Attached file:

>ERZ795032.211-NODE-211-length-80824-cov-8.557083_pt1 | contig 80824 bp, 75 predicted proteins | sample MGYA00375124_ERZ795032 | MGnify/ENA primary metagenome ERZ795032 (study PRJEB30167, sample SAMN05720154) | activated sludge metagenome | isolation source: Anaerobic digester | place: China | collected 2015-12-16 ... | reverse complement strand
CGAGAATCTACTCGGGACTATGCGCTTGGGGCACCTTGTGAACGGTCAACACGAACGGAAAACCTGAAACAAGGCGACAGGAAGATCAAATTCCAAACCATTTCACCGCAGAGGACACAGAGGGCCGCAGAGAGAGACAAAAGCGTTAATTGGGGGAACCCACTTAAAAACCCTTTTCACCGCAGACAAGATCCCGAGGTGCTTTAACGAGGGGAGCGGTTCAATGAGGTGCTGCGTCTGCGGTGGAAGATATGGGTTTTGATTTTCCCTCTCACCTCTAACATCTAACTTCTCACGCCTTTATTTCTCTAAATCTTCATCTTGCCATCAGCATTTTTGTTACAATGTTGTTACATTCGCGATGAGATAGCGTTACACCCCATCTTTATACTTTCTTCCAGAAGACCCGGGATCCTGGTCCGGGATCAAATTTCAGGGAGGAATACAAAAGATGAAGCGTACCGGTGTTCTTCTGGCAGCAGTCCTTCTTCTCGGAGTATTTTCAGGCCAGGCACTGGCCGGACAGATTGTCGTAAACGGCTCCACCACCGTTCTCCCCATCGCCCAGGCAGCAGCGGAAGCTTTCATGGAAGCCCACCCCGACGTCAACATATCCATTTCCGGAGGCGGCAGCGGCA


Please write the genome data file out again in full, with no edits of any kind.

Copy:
>ERZ795032.211-NODE-211-length-80824-cov-8.557083_pt1 | contig 80824 bp, 75 predicted proteins | sample MGYA00375124_ERZ795032 | MGnify/ENA primary metagenome ERZ795032 (study PRJEB30167, sample SAMN05720154) | activated sludge metagenome | isolation source: Anaerobic digester | place: China | collected 2015-12-16 ... | reverse complement strand
CGAGAATCTACTCGGGACTATGCGCTTGGGGCACCTTGTGAACGGTCAACACGAACGGAAAACCTGAAACAAGGCGACAGGAAGATCAAATTCCAAACCATTTCACCGCAGAGGACACAGAGGGCCGCAGAGAGAGACAAAAGCGTTAATTGGGGGAACCCACTTAAAAACCCTTTTCACCGCAGACAAGATCCCGAGGTGCTTTAACGAGGGGAGCGGTTCAATGAGGTGCTGCGTCTGCGGTGGAAGATATGGGTTTTGATTTTCCCTCTCACCTCTAACATCTAACTTCTCACGCCTTTATTTCTCTAAATCTTCATCTTGCCATCAGCATTTTTGTTACAATGTTGTTACATTCGCGATGAGATAGCGTTACACCCCATCTTTATACTTTCTTCCAGAAGACCCGGGATCCTGGTCCGGGATCAAATTTCAGGGAGGAATACAAAAGATGAAGCGTACCGGTGTTCTTCTGGCAGCAGTCCTTCTTCTCGGAGTATTTTCAGGCCAGGCACTGGCCGGACAGATTGTCGTAAACGGCTCCACCACCGTTCTCCCCATCGCCCAGGCAGCAGCGGAAGCTTTCATGGAAGCCCACCCCGACGTCAACATATCCATTTCCGGAGGCGGCAGCGGCA